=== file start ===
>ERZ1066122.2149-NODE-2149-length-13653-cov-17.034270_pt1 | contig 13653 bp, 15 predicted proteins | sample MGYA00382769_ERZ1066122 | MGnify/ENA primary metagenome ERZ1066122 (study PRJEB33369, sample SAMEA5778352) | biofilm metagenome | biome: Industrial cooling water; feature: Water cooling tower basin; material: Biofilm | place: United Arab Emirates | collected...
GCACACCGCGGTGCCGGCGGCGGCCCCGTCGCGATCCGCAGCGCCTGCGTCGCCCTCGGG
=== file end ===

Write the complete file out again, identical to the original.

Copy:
>ERZ1066122.2149-NODE-2149-length-13653-cov-17.034270_pt1 | contig 13653 bp, 15 predicted proteins | sample MGYA00382769_ERZ1066122 | MGnify/ENA primary metagenome ERZ1066122 (study PRJEB33369, sample SAMEA5778352) | biofilm metagenome | biome: Industrial cooling water; feature: Water cooling tower basin; material: Biofilm | place: United Arab Emirates | collected...
GCACACCGCGGTGCCGGCGGCGGCCCCGTCGCGATCCGCAGCGCCTGCGTCGCCCTCGGG